The half-mouth design was used in five previous at-home or in-office studies.17–21 Indications of crossover were evaluated between the two sides of the mouth by examining the means of the centrals and laterals, as well as the product comparison conclusions for the centrals and laterals. If crossover occurred, one would expect to see a mixing of the data results for the centrals when there were clear differences for the laterals. No consistent effects were observed throughout the five studies, indicating that there is no crossover effect with this study design.

The findings showed that both in-office bleaching treatments associated with at-home bleaching for seven days provided significant differences in L*, a*, b*, E and shade guide change measurements when compared to the teeth without at-home bleaching treatment. These results show that the new product worked well and that at-home bleaching increased the whitening effect of in-office bleaching treatments.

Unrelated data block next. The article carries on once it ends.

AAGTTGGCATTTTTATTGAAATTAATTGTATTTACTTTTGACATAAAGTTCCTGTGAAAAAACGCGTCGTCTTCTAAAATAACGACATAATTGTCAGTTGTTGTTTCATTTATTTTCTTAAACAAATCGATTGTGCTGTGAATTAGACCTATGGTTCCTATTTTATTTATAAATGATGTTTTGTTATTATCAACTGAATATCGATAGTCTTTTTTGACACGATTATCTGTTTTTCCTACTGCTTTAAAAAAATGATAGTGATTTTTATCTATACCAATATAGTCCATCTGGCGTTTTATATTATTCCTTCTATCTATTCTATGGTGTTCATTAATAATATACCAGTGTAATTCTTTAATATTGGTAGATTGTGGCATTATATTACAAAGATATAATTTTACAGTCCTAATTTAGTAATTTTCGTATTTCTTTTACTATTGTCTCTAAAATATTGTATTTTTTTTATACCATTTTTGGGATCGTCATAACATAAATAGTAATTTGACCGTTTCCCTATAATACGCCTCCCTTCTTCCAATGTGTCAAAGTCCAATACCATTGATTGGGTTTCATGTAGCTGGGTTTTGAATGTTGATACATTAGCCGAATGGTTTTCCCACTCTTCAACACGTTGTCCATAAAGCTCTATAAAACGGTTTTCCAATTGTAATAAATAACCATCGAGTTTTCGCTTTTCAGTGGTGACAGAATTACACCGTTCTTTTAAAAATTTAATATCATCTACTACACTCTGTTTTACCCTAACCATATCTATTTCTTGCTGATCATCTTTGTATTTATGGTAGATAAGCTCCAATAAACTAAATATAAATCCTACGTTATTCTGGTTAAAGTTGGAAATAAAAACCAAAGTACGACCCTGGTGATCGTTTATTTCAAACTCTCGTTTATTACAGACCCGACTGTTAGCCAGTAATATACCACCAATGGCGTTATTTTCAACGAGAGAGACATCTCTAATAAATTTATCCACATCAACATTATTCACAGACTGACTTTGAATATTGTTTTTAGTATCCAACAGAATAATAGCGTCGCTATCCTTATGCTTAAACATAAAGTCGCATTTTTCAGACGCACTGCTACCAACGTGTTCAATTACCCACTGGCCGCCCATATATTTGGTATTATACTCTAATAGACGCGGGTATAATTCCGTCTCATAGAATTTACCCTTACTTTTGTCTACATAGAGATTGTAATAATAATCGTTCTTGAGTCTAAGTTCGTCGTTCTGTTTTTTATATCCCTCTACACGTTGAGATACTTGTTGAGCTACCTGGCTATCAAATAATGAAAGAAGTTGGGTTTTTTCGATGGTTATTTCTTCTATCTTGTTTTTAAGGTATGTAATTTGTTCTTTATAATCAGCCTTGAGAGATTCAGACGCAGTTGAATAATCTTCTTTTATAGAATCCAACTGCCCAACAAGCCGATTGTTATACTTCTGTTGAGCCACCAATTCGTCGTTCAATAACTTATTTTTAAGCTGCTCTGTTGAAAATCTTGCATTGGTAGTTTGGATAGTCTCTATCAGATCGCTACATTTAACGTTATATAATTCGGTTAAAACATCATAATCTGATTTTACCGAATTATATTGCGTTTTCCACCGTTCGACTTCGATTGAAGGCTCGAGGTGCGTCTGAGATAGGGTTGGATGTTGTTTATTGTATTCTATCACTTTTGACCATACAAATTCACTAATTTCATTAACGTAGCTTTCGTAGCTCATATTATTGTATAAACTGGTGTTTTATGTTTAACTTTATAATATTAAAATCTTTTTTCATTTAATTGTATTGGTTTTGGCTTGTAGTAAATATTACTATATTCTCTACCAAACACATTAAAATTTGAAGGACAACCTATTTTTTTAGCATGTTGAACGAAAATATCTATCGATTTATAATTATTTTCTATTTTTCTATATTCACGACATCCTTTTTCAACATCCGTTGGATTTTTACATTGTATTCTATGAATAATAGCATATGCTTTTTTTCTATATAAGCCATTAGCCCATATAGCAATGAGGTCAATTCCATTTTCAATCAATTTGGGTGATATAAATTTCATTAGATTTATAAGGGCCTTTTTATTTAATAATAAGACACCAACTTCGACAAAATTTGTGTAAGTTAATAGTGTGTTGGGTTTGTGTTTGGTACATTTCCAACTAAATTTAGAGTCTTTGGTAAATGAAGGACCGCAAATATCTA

Comparing the single 40-minute application and the three 15-minute application treatments, there was a significant difference in overall color change (ΔE) at two weeks (p=0.0417) and 12 weeks (p=0.0155). Delta E data indicates that D3+ was significantly lighter than D3− and D1− after three months.

Gingival and tooth sensitivity were less in the D3− cell during the entire study, compared with the other cells in the study. Three 15-minute gel applications increased the whitening effect and decreased gingival or tooth sensitivity.